9. Pulp @ Wireless Festival 2011

This is a bittersweet entry. As you can tell from its placement on this countdown, Pulp’s performance at Wireless was magnificent – the highlight of their reunion tour, better by far than their excellent return performance at the Isle Of Wight Festival that same summer. So where does my bitterness come from?

Well I saw this Pulp show instead of going to see Prince play a staggering 3-hour career spanning set at Hop Farm in Kent. Prince has since passed away and I never had the pleasure of seeing him live – so bizarrely, one of the best sets I’ve ever seen will always feels like a tragic mistake (both sets drew five star reviews in the UK press).

Still, this isn’t Pulp’s fault and their performance at Wireless remains special because Wireless was their true, long awaited, reunion show. Jarvis Cocker acknowledged as much after their blistering opener “Do You Remember The First Time?”. This was the first show Pulp advertised when they announced their reunion, the first chance to get tickets to see them back on stage and, as such, it was packed full of diehard fans. Jarvis almost apologised that the show ended up happening in the middle of their touring schedule, but that didn’t stop the crowd from reacting as if, well, it was “the first time”.

The set was pure pleasure, from live rarities like “Mile End” to a series of carefully honed set pieces (Jarvis leading a fish eye camera through the crowd for “I Spy”, the light show simulating a resplendent dawn during “Sunrise”) every aspect of this set sang harmonious. What’s remarkable is how big and polished these anthems sounded in 2011. In an age when indie music was entering a headlong retreat, here was a reminder of an time when the razor sharp lyricism and sublime melodies of “Something Changed” or “Mis-Shapes” could be considered “lesser hits”. Pulp were the working class, but intellectual subconscious behind the booze addled excess of Britpop and, with time and space to reflect, Cocker was allowed to take his place among the hit-writing elite. “Babies”, “Bar Italia”, “Sorted For E’s & Wizz”, “Underwear”, the sing alongs kept coming to the point where “Disco 2000” and a barnstorming “Common People” felt more like the norm than the exception.

The undoubted highlight, however, was Pulp’s anti-pop, non-concise moment of lurid theatricality. “This Is Hardcore” sprawled and spread itself across the festival field, with Cocker acting out every perverted line and lurid throb of the horns. It was an epic and an oddity, perfect for Pulp: the arch raised eyebrow of Britpop who never could quite play it straight.

8. Paul McCartney / The Strokes / Jay-Z @ The Isle Of Wight Festival 2010

The 2010 edition of the Isle Of Wight Festival was masterfully compiled: a festival of stark contrasts that somehow harmonized into a perfect start-to-finish product topped of by three headliners whose performances couldn’t have been more diverse. Jay-Z followed a barnstorming Florence and The Machine performance with a cool and composed set that never felt overly slick. Buoyed by a batch of new hits (“On To The Next One”, “Empire State Of Mind”, “DOA”) and backed by a tight live band, he held a supposedly rock and pop crowd in the palm of his hand. It might not have rivalled the more transgressive and daring sets Hova would develop in years to come, but when Kanye West strode onstage to celebrate his birthday during “Run This Town”, this felt like Jay’s pinnacle in the global pop culture.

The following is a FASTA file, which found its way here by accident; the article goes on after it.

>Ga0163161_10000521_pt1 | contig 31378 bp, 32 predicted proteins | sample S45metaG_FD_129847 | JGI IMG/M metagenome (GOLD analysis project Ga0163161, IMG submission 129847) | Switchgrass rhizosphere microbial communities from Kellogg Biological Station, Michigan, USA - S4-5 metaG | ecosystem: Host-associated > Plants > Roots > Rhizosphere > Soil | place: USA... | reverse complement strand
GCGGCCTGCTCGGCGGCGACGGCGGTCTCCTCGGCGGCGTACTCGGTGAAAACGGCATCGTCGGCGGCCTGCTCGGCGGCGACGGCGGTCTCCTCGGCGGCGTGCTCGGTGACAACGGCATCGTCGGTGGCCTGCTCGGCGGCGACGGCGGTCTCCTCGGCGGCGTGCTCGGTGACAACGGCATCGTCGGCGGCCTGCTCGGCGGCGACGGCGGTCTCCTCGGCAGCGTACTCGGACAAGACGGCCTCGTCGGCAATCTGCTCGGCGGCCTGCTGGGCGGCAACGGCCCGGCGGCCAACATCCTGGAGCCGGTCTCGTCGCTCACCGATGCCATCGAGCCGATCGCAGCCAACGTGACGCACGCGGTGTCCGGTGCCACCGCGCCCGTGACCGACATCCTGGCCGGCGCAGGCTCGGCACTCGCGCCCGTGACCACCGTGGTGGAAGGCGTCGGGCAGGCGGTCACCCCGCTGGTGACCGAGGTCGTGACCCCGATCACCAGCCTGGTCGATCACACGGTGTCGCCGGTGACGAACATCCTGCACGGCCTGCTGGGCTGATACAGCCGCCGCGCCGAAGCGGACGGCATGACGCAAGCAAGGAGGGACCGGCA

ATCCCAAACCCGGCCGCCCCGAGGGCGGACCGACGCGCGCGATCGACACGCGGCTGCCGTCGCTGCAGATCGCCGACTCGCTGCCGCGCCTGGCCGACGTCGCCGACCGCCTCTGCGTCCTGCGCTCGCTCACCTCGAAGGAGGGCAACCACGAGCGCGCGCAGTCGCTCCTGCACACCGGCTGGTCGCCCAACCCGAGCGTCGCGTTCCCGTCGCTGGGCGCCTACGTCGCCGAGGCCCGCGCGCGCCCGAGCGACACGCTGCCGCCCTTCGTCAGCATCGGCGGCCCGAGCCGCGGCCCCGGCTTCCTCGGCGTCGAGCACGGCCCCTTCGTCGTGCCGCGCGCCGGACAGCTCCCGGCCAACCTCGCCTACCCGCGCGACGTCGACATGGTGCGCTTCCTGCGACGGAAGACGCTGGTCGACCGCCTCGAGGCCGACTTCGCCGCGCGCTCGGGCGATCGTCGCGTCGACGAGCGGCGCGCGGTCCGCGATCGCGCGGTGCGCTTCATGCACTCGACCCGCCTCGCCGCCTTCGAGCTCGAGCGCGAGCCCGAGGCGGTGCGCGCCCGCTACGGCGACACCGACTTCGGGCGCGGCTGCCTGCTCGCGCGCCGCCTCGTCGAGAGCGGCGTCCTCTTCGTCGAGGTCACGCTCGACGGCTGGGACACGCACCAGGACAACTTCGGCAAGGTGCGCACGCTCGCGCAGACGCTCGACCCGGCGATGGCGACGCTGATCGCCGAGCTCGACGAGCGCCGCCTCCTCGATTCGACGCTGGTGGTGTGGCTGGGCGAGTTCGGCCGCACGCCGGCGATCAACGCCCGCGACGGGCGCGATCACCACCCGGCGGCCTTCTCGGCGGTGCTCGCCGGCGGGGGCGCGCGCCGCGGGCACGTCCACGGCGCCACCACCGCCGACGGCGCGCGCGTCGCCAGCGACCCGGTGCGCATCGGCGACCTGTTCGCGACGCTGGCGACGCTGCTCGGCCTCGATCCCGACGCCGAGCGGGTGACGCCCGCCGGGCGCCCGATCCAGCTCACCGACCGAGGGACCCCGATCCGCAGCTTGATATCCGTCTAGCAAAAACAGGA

The Strokes don’t go for sing-alongs, crowd interaction or spectacle, they can barely be bothered with a light show. Instead, they put their head down and play with a metronomic precision and a laconic New York Cool. Following a performance by Blondie (the support Julian himself had chosen) as well as Biffy Clyro and Vampire Weekend, The Strokes performed with such sleazy assuredness that it hardly mattered that their long awaited return featured no new material. They shut up and played the (anti)hits. (note: I did see a slightly better Strokes headline performance at Wireless Festival in 2006 which included Julian playing “New York City Cops” upside in the crowd).

After two headliners that exuded aloof New York City cool, it was time for a distinctly twee British icon to close proceedings. Following a bonkers performance by P!nk (she really is tremendous live), Sir Paul set about warming hearts and sending the crowd home happy. After a tender start that saw tributes and apologies to both Lennon and Harrison, McCartney ripped deep into his back catalogue to produce a second hour run that few in rock, pop or rap could hope to rival. From the delicacy of “I’m Looking Through You” and “Blackbird” to brutality of “Helter Skelter” and “The End”, Paul and his ferociously talented band delivered a masterclass in closing a festival (seriously, just listen to that spontaneous ovation at the end of “Live And Let Die”).

7. Black Sabbath @ Download Festival 2012

Long term readers of 411’s end of year live lists will know that I have been waiting three years to see Ozzy Osbourne and Judas Priest play together at the O2 (Covid is the latest in a long line of delays), but fear not, I can endure. After all, I had to wait a very long time indeed to see a reformed Black Sabbath after missing them in 2005.

The eventual performance was more than worth the wait. Introduced to the stage by a wonderful video full of archival footage that cheekily primed a young audience on all the band’s key riffs, when Sabbath took to the stage it was clear the darkness and edge of old had evaporated. Ozzy was all smiles, a national treasure intent on enjoying himself rather than trying to posture, pose or recreate his past. Sabbath themselves remain wonderfully understated, less metal Gods and more Birmingham local lads done good: content to put their head down and bludgeon their audience with the heaviest grooves in rock history with minimum fuss.